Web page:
Climate deniers often claim that the price tag for climate action is too high, ignoring the real cost — dealing with catastrophe.
|Oct 4||Public post|| 2|
This post is part of Climate Conversation, a free newsletter for information, opinions, and action regarding the climate crisis.
Our planet is heating. And in the process, weather patterns are both changing and getting more severe.
It’s no secret natural disasters are becoming more deadly. This year, we saw a nearly stagnant Hurricane Dorian tear into the Bahamas for days, causing extreme flooding, winds, and storm surges. Hurricane Sandy, years before Dorian, should’ve been our first climate wake up call after its path of destruction along the Eastern seaboard. Deadly flooding in Houston after Tropical Storm Imelda, a successor to Hurricane Harvey, showed a city under siege from a warming planet.
The lives lost and destroyed remain the most disturbing effect of climate inaction. But policymakers usually don’t talk policy in terms of the number of lives it can save — they prefer to focus on monetary cost — ironic for a body with an over $22 trillion deficit and no negative ramifications (we can thank Modern Monetary Theory for that revelation). The price tag of climate plans is a favorite talking point of Republicans and conservative Democrats, allowing them to lead the conversation away from the staggering cost of inaction and towards what they frame as a reasonable point of disagreement.
Except it’s not a spirited debate over a mutual agreement to act on climate. Far from it. It’s an elaborate, circumlocutory way of expressing climate denial, which, in and of itself, can take many forms. Denial is not always as brazen as Fox News commentators’ fossil fuel money—induced craze; in fact, it usually isn’t. Climate denial’s most pervasive manifestation exists in the systematic toning-down of crisis warnings with misguided warnings of “we can’t afford it” or “we need a middle-ground approach.” Denial also rears its head with claims that we have time to address the crisis, and with predictable admonitions to remain moderate.
The unfortunate reality is that despite policymakers’ best efforts to insist cost is the real issue with climate inaction, it never has been — and it never will be. The roadblocks lie in fossil fuel lobbyists’ undue influence and corporate money’s governance of our democracy. If cost were the foremost bone of contention, there would be a rapid consensus among politicians to pass the Green New Deal now — because the environmental and monetary price tags will only increase the longer we wait.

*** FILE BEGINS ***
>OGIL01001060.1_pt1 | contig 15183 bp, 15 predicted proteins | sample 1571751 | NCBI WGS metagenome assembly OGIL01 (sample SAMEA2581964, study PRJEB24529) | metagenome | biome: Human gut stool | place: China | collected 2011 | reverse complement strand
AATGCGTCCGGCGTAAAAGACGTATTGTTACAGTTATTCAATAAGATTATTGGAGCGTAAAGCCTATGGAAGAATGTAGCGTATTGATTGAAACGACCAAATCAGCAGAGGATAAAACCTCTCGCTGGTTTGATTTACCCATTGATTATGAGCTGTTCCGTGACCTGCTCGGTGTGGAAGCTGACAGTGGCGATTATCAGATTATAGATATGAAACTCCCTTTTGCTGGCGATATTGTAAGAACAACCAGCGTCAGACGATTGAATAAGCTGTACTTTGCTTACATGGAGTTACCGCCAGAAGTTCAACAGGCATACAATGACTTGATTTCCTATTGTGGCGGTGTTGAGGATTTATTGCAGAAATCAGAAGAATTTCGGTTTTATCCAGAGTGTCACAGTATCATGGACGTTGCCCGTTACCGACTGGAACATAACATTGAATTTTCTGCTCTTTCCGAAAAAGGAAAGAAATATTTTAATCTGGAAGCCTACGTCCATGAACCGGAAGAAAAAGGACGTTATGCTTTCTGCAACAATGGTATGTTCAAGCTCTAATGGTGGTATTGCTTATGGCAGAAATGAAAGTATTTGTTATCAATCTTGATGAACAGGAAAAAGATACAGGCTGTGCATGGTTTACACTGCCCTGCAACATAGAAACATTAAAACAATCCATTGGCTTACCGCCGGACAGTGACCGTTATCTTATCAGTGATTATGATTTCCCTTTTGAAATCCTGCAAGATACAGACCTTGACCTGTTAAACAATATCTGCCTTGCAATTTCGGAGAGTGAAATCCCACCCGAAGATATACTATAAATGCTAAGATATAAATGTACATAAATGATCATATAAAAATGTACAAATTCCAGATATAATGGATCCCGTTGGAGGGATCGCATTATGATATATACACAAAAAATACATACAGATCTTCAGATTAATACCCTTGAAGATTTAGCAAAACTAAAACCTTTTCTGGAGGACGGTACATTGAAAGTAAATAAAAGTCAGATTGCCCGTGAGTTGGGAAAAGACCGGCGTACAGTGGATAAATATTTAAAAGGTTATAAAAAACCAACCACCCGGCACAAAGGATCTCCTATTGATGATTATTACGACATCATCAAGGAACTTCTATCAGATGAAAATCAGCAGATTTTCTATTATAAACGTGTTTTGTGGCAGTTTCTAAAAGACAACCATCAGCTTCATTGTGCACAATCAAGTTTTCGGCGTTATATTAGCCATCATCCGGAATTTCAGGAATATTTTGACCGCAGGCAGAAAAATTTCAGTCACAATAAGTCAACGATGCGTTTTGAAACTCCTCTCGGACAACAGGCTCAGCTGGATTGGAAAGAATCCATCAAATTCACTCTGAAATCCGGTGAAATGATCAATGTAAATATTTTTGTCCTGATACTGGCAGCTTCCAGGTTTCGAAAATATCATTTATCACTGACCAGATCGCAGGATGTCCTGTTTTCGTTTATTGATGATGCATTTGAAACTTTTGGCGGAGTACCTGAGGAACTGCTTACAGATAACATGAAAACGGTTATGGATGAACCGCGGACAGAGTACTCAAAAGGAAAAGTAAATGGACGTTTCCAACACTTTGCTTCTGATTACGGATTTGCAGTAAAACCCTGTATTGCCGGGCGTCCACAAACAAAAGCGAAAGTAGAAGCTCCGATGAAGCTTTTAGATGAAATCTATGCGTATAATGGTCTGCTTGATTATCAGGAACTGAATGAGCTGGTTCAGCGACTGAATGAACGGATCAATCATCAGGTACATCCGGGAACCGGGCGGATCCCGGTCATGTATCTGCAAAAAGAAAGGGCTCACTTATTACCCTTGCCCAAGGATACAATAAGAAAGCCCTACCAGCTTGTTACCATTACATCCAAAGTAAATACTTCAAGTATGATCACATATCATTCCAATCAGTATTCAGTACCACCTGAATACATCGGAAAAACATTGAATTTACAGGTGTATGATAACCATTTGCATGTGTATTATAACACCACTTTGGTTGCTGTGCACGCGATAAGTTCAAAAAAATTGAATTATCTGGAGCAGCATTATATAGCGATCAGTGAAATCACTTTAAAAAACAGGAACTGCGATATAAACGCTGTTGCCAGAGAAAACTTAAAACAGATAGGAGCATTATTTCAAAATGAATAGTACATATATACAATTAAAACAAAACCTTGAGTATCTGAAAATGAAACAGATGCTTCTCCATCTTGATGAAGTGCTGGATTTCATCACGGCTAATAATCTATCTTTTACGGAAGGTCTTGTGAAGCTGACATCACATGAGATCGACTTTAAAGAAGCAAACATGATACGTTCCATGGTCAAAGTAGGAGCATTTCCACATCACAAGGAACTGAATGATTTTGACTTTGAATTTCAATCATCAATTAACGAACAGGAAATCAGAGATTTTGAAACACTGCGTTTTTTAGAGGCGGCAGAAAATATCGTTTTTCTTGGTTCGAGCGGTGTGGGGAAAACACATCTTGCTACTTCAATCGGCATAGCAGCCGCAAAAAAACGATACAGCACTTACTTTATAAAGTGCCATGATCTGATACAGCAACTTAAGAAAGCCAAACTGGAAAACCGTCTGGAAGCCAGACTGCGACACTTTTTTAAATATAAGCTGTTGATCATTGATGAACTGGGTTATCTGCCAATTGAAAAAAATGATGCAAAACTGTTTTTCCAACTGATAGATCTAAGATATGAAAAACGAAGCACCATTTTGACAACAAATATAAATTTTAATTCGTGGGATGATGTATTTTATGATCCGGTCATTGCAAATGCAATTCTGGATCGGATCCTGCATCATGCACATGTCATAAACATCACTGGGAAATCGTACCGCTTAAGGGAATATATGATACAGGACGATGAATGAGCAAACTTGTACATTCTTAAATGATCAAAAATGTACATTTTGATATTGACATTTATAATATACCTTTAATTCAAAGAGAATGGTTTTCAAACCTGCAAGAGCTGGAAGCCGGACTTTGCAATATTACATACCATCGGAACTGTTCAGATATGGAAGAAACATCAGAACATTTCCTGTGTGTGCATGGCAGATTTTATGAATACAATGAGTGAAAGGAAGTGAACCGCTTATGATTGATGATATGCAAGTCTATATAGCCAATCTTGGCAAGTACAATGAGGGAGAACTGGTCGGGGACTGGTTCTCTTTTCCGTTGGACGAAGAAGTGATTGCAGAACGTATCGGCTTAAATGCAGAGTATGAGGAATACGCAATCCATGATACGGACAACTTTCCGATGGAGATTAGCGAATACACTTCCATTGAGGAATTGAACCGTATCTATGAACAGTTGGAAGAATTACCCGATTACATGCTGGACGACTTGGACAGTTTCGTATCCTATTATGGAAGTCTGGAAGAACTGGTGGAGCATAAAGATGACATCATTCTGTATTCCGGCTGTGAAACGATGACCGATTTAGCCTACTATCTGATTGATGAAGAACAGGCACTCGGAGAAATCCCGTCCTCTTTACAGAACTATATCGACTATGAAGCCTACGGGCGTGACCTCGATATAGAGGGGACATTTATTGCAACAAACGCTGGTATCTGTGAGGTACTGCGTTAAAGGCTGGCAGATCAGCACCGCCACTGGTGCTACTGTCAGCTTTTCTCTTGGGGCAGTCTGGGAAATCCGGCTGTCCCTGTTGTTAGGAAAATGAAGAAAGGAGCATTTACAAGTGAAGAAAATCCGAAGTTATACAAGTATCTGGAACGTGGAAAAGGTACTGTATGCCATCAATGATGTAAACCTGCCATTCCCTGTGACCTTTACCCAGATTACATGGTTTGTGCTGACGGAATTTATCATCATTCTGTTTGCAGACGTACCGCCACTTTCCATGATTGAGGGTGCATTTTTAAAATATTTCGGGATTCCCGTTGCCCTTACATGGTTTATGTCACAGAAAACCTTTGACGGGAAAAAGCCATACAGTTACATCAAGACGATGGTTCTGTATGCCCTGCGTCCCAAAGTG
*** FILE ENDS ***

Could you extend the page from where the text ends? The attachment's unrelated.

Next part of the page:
Even Citigroup, an unabashed investor in fossil fuels, recently issued a report detailing the impending financial costs of a warming planet. The report claimed that in addition to the existential risk climate change poses, corporations — as though they are separate from the survival of the rest of us — should also be worried about their business models. It implored financial regulators to heed the warnings of climate science and begin factoring in new, more severe environmental externalities. “Financial risk from climate change is here to say,” the report concluded, in tandem with an ominous “Act now or pay later.”
In essence, “act now or pay later” is a fitting descriptor of our situation. Carbon emissions already cost the U.S. about $250 billion per year, with that number slated to increase as our emissions do the same. By the end of the century, climate change could cost the U.S. economy up to 10.5% of its entire GDP. Some companies are privately anticipating a $1 trillion total loss in 5 years due to warming. Perhaps more startling, a model by the IPCC predicted that in the worst-case climate scenario, one in ten assets could be destroyed by 2100. The mortality cost of unmitigated warming is just as urgent, if not more pressing. The WHO estimated an additional 250,000 deaths between 2030 and 2050 due to risks associated with air pollution, malaria, and more.
Another deceptive tactic employed by climate deniers is the idea that climate action will be a drain on the economy. Not so — in fact, the opposite is true. Investments in sustainable infrastructure could boost U.S. economic activity by $26 trillion by 2030 compared to typical spending. That’s a net gain of almost $10 trillion to the economy under the most ambitious Green New Deal, Sen. Bernie Sanders’s.
Ultimately, we all have a choice to make: demand climate action on both moral and economic fronts, or capitulate to the anti-environmental forces currently holding our government in their hands. Voters must make so-called “moderate” positions on climate change untenable, calling for a Green New Deal, in order to avert the most catastrophic consequences of an artificially warming planet — the likes of which we have never seen.